Laos is the most bombed country in the world per capita. The horrific story behind this and its ramifications are found at the UXO Museum in Luang Prabang.
What is the UXO Museum
UXO stands for UneXploded Ordnance. In other words, bombs that didn’t detonate. During the Vietnam War, from 1964 to 1973 the American military extended the war into Laos, fearing reinforcements by China into Vietnam. At least that’s one of the reasons the history books give – if you believe them. The books also mention an attack on the Pathet Lao, a communist group in Laos, but that doesn’t account for bombing the entire country. Personally I think the Vietnam War was a front to bring opium products into the US, as depicted in the movie American Gangster (except that it wasn’t black gangsters behind the operation).
In order to keep out the Chinese, the US military dropped millions of bombs all across Laos. How many? An estimated 280 million bombs totaling two million tons – i.e. four billion pounds! That’s almost the same tonnage of bombs that the US dropped on both Europe and Asia in the entirety of World War II. There were 580,000 runs, amounting to a new bombing every eight minutes over the full nine years! The worst part is that an estimated third of the bombs didn’t explode upon impact. That means that there are roughly 80 million unexploded bombs in Laos. 80,000,000!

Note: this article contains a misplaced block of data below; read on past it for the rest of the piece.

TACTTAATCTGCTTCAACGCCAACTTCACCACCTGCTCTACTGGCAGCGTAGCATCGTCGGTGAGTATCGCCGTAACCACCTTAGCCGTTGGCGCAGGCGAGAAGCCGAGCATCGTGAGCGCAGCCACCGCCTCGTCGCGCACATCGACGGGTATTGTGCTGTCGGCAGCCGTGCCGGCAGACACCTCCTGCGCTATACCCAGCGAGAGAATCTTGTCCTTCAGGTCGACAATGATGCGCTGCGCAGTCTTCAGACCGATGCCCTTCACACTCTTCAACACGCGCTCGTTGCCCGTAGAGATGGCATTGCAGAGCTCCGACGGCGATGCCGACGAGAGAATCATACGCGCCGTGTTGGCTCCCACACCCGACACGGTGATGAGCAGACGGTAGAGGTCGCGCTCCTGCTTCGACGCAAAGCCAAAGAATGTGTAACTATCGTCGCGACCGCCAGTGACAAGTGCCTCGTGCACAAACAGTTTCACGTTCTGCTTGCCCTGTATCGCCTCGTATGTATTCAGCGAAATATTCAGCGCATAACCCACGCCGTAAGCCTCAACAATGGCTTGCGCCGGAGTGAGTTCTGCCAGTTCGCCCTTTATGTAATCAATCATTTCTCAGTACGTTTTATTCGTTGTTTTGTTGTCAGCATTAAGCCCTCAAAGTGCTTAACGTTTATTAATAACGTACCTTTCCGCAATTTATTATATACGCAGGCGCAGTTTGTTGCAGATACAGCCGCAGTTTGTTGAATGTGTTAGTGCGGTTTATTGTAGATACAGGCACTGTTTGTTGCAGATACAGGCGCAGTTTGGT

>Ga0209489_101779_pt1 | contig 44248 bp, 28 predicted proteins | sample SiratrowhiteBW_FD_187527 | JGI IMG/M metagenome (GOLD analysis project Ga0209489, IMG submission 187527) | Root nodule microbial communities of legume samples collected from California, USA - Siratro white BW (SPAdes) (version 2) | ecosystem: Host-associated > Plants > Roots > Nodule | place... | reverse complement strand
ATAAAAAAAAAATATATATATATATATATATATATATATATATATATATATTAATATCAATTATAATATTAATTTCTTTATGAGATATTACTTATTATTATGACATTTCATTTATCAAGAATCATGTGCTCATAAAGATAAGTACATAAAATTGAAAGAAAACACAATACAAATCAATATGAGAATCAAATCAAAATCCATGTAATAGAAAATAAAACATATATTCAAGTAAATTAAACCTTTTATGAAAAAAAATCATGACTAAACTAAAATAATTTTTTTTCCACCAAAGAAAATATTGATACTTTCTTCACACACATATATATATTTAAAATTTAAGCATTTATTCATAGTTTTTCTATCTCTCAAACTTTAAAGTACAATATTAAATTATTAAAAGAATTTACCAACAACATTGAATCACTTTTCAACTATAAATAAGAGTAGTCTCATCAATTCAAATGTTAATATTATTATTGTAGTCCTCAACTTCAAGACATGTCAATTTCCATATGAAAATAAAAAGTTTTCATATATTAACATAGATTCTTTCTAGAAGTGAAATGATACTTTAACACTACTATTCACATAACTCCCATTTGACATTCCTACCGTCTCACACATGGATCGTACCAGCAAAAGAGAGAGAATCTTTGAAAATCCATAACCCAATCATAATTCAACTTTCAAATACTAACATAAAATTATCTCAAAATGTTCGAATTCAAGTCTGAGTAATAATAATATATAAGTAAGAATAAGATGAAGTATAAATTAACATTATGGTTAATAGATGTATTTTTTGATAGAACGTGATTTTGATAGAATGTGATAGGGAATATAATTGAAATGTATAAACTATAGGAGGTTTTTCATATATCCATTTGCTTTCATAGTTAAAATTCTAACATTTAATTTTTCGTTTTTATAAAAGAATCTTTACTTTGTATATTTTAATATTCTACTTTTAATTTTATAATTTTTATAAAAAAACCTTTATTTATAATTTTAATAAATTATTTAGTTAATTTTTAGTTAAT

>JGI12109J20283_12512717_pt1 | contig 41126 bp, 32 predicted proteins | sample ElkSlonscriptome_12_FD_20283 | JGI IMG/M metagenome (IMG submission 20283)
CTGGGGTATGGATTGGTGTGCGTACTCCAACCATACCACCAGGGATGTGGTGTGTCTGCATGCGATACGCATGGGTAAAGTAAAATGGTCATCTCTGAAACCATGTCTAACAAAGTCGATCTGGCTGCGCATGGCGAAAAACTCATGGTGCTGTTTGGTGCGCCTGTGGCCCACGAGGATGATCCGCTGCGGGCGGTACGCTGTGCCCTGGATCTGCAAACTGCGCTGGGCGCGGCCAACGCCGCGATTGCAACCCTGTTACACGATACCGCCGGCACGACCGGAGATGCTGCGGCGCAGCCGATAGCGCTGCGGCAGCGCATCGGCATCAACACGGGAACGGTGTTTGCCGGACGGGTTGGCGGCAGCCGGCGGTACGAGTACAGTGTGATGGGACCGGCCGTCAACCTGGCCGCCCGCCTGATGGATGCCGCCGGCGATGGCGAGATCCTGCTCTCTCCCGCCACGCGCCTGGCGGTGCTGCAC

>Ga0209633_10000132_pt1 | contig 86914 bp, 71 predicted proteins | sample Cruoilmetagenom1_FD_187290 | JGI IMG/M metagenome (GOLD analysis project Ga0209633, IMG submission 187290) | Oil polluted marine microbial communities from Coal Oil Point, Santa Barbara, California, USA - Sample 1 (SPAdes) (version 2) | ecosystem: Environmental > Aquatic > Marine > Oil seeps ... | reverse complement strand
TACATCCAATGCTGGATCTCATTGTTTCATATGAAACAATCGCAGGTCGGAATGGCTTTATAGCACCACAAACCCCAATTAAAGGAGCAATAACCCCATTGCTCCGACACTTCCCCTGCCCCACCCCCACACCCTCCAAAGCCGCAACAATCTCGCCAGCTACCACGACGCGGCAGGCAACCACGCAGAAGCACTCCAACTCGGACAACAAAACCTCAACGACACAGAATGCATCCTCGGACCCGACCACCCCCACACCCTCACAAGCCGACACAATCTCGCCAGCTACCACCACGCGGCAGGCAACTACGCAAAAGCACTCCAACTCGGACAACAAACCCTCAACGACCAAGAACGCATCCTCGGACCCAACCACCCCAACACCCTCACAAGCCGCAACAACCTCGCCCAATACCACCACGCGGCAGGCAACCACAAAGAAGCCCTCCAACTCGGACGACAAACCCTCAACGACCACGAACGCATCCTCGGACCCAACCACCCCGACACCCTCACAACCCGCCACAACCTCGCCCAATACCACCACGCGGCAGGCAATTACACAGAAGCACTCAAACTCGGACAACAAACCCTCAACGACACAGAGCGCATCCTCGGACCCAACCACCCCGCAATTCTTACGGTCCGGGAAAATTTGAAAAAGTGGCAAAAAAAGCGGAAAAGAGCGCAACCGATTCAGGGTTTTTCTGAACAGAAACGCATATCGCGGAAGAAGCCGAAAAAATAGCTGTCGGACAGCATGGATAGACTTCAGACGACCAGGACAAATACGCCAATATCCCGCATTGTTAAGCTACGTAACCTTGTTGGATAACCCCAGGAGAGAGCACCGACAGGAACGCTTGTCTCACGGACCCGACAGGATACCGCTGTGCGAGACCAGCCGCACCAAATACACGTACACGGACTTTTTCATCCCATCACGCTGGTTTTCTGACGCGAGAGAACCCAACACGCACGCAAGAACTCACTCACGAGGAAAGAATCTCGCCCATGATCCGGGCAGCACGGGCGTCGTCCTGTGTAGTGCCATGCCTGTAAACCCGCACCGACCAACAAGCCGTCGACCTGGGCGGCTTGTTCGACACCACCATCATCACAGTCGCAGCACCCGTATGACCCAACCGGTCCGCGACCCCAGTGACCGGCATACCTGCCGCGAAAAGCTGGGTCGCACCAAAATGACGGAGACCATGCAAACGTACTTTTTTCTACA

What really doesn’t make sense to me is that the majority of the bombs were dropped in the southern end of Laos, furthest away from China. Not only that, China didn’t have to go through Laos to get to Vietnam. I guess when you’re doing something as stupid as dropping a couple billion pounds of bombs on a country needlessly, you’d also target the wrong part of the country. Then again, I’ve never really withheld what I feel about the men who run America…and I’m not even talking about the President.
The UXO Museum in Luang Prabang documents the bombing of Laos – which the US called the Secret War. There wasn’t a lot about it that was secret. Furthermore, the UXO is more than just a museum. It’s the team of people across the country who are clearing out the live ammunition shells so that farmers can return to the fields, children can explore the jungles and the daily casualties can cease.
Visiting the UXO Museum in Luang Prabang